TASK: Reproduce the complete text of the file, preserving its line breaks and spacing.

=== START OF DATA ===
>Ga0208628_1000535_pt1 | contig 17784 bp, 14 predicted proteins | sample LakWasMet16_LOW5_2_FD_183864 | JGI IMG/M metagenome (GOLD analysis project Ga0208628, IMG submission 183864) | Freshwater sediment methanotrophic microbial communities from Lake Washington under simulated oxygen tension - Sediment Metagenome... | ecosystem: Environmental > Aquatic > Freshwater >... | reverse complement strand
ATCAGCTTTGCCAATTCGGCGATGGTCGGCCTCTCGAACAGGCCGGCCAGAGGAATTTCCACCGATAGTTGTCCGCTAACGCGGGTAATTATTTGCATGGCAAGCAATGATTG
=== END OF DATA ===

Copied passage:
>Ga0208628_1000535_pt1 | contig 17784 bp, 14 predicted proteins | sample LakWasMet16_LOW5_2_FD_183864 | JGI IMG/M metagenome (GOLD analysis project Ga0208628, IMG submission 183864) | Freshwater sediment methanotrophic microbial communities from Lake Washington under simulated oxygen tension - Sediment Metagenome... | ecosystem: Environmental > Aquatic > Freshwater >... | reverse complement strand
ATCAGCTTTGCCAATTCGGCGATGGTCGGCCTCTCGAACAGGCCGGCCAGAGGAATTTCCACCGATAGTTGTCCGCTAACGCGGGTAATTATTTGCATGGCAAGCAATGATTG